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20 North Main St (also enter on 224 Benefit Street) Providence, RI 02903

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Manual/
a resource about art and its making

Self Portrait as . . .

By Sue McNally

Sue McNally, Hmm, 2009. Museum purchase in honor of Judith Tannenbaum, Gift of Dr. Joseph A. Chazan.

Artist Questionnaire
Many of the artists included in Locally Made responded to a series of questions about their materials and process. A selected response follows.

Title: Hmm, 2009
Ink on paper

Self Portrait as Pete Converse, 2012
Ink, watercolor, and charcoal on paper

Red Head 3, 2012
Ink on paper

Tank Top, 2010
Ink and gesso on paper

Scarf Head, 2012
Charcoal on paper

Purple Sweater, 2011
Ink on paper

Stare, 2009
Ink and watercolor on paper

Lips, 2010
Ink on paper

Untitled, 2011
Ink on paper

From the series Self Portrait as …

Date: Ongoing project

Media: Ink, gouache, watercolor, charcoal, and gesso on watercolor paper. All or some of these materials is used in each self-portrait that makes up the continuous project.

Location of residence: Newport, Rhode Island

Location of work (studio/office): Newport, Rhode Island

Process: I sit in front of a mirror (I have the same two mirrors I have been using for years) with a stack of watercolor paper that is approximately 11 inches by 15 inches. I tear standard-size sheets, 22 inches by 30 inches, into 4 sheets. I generally prepare a large stack, somewhere around 100 sheets.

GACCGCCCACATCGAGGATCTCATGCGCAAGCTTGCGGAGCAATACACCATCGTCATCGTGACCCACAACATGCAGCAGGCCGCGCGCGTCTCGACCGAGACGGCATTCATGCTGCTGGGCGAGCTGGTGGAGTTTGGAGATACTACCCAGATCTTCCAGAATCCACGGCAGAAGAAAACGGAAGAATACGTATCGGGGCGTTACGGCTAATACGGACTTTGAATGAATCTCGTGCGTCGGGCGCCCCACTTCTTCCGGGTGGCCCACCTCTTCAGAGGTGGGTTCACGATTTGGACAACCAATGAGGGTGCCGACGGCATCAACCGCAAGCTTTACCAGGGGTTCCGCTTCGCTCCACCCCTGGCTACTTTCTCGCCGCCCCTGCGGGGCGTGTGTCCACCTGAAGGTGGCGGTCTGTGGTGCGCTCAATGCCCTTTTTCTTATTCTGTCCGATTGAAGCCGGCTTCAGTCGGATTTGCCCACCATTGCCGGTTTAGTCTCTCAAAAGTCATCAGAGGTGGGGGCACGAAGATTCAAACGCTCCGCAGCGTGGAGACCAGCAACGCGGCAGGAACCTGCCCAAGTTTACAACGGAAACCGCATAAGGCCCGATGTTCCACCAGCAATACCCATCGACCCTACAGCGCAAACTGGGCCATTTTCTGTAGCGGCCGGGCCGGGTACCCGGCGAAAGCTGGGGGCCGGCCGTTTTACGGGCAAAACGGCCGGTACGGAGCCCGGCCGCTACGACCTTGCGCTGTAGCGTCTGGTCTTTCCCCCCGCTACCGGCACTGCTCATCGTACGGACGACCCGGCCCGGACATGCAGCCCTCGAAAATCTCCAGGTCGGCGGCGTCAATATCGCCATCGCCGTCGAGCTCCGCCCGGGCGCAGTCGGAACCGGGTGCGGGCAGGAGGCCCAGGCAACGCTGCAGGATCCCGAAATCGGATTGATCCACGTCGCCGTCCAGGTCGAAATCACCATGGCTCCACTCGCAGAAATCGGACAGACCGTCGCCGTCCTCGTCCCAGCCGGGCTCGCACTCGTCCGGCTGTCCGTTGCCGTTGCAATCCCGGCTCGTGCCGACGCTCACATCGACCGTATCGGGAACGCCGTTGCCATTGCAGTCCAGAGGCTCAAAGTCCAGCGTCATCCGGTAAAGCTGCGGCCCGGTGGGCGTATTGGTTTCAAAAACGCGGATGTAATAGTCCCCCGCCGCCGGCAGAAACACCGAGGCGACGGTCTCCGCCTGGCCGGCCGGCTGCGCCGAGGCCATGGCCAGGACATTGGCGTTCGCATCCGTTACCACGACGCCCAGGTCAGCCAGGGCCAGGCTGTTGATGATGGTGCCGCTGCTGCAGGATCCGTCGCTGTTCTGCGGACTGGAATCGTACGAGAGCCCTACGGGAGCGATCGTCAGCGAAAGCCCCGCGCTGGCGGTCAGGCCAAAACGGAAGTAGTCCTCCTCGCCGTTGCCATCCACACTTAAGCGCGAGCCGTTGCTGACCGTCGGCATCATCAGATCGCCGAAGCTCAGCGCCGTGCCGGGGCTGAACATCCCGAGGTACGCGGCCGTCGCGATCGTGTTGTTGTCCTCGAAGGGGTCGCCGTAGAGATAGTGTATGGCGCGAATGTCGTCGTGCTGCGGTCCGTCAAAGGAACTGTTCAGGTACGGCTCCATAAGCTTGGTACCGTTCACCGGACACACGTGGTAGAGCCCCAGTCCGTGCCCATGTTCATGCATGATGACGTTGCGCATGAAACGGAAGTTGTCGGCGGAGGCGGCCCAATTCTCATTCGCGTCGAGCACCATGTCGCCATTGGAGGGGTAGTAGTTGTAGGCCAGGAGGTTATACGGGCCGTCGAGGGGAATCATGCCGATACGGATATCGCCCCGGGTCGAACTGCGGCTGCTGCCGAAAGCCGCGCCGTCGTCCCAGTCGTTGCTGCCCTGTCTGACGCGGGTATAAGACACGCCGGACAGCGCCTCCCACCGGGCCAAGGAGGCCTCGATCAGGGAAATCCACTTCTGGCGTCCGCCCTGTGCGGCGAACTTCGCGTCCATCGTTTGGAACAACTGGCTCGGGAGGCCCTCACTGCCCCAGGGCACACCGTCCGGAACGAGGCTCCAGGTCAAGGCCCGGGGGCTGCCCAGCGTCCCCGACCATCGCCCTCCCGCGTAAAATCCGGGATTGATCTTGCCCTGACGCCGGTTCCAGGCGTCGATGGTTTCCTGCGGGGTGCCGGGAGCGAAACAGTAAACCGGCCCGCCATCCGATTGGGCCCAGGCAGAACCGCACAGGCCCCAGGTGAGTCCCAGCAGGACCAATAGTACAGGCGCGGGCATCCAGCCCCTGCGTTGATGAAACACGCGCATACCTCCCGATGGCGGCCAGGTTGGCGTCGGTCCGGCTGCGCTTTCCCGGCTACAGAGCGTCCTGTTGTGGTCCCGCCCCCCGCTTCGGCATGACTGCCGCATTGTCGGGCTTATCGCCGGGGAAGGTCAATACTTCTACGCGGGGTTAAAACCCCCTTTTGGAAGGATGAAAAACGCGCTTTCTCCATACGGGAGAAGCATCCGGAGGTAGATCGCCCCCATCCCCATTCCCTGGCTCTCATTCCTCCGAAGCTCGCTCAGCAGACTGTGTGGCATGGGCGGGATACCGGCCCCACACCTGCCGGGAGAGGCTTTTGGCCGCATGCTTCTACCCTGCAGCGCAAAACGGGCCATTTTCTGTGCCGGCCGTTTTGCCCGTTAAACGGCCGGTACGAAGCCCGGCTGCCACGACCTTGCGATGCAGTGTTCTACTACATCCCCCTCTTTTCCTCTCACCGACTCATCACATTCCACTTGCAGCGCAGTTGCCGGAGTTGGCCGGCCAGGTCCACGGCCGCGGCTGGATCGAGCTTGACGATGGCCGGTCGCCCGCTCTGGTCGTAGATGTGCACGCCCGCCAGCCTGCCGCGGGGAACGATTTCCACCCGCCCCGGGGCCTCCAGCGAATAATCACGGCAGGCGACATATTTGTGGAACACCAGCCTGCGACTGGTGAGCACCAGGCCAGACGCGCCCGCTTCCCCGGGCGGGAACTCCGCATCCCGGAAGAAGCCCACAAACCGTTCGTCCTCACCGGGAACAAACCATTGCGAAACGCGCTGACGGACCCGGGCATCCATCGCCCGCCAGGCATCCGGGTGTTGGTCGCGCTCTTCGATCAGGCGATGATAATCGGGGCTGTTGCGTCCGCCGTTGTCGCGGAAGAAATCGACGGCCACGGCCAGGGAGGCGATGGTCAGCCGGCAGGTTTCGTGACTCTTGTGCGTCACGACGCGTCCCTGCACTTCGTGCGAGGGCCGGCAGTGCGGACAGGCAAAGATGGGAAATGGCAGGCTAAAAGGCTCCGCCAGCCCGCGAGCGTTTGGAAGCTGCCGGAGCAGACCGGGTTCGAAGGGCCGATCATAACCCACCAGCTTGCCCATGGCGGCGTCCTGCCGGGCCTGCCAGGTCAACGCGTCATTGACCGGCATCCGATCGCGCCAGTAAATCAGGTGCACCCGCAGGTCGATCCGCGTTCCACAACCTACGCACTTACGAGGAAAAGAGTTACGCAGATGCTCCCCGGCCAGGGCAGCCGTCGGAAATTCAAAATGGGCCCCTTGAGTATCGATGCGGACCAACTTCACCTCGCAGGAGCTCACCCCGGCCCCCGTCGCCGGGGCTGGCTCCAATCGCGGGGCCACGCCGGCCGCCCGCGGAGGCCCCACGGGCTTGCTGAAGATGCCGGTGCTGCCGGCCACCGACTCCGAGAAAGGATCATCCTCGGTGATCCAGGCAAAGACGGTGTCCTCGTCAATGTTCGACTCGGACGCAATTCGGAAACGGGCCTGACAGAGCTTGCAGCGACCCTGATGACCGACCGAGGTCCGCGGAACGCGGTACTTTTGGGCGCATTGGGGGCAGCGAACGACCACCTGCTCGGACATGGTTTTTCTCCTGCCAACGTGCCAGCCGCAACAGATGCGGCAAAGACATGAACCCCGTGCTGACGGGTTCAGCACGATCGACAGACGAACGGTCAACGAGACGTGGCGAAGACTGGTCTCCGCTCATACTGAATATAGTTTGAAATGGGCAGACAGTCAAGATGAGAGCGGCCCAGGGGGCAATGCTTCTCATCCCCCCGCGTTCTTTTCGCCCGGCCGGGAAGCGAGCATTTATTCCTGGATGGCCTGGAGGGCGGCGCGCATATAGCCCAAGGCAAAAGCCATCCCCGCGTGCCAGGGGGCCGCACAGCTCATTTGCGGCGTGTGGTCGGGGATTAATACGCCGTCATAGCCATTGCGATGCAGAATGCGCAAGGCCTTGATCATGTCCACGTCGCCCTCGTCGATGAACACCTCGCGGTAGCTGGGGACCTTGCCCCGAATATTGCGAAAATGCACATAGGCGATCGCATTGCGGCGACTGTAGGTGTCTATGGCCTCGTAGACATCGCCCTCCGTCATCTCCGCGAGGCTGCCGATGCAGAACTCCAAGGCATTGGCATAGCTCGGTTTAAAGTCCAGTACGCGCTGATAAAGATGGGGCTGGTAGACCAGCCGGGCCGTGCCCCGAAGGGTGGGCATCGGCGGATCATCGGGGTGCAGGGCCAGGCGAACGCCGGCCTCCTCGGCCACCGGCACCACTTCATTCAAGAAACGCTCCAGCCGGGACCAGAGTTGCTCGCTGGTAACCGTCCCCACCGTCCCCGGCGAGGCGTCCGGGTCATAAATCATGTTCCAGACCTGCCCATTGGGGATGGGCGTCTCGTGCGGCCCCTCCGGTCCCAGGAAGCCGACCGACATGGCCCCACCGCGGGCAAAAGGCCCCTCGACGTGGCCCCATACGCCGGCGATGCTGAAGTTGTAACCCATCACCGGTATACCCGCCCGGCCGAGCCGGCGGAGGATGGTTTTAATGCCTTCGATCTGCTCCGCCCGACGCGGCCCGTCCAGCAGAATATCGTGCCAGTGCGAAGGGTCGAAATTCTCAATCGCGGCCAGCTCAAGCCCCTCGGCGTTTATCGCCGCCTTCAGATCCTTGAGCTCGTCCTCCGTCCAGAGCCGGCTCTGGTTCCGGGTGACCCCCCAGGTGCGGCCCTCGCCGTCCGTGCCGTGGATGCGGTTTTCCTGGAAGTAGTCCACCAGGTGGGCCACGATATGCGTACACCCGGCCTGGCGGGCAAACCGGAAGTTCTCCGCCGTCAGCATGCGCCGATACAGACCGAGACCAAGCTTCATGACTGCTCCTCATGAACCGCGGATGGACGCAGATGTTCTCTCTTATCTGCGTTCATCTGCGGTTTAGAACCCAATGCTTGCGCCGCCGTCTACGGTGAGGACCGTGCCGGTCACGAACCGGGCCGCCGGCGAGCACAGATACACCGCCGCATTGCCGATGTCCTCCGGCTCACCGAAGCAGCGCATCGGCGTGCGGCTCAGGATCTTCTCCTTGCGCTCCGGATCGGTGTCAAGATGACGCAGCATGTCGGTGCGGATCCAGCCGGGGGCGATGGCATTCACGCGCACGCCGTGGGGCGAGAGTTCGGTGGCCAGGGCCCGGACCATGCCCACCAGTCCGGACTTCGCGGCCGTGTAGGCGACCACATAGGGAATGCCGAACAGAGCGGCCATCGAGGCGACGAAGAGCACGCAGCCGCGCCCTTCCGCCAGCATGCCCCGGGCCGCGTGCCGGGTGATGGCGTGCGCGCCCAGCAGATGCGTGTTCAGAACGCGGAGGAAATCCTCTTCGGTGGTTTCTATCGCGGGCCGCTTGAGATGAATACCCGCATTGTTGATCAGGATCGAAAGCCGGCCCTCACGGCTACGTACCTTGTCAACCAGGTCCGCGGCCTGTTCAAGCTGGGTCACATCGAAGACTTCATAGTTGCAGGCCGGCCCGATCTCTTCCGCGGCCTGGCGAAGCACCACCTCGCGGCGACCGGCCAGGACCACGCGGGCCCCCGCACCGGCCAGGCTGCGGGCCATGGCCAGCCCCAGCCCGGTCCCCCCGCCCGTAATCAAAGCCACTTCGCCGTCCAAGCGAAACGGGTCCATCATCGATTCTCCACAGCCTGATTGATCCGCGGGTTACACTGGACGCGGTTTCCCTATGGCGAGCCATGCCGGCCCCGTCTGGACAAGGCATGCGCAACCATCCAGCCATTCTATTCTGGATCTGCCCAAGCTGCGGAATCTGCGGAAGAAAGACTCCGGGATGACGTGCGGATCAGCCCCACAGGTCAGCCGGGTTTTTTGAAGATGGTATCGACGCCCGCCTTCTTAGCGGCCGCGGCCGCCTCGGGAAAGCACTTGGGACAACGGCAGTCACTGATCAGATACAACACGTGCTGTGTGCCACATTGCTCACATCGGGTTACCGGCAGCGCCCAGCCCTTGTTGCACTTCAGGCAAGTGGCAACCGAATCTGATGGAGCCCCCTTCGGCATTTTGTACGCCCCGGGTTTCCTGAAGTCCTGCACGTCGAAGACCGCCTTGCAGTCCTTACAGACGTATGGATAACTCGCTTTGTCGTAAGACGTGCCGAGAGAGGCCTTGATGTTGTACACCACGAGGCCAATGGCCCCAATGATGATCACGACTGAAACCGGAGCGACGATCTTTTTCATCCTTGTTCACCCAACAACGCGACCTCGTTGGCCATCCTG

I have a small wooden, orange box that I keep watercolor tubes, gouache tubes, a large container of black ink, charcoal, erasers, pencils (I rarely use), and a small folding traveling kit with watercolor blocks. The box also contains a razor, Conté crayon in black and red, and any other materials for drawing that I collect. I also carry a gallon of acrylic gesso. I have many shapes, sizes, and styles of watercolor brushes, but generally use the same 3.

My consistent pattern is to sit in front of the mirror with my orange box open and the materials splayed around in a specific orderly fashion. I am right-handed and I organize accordingly. I have folded paper towels to wipe and blot my brush, a few small containers of water so that I may clean completely or use dirty water.

Once I am all set up, I make paintings of my face, head, and gesture very quickly, one after the other, without really looking at the finished product. I make a drawing, and then put it aside, moving directly into the next drawing. I feel like I am making gestural figure drawings like I did in my very early drawing classes, where the goal was to capture the essence of the form and the shape and gesture of that form.” I am now bringing the concept of self-reflection into the process. Although each drawing is done in quick succession, as an isolated event, each is part of a whole which makes up *Self Portrait as . . *. . This continuous project is a form of self-reflection as well as a form of physical discipline within the confines of my craft. I am connecting to ideas of drawing, both physically and intellectually.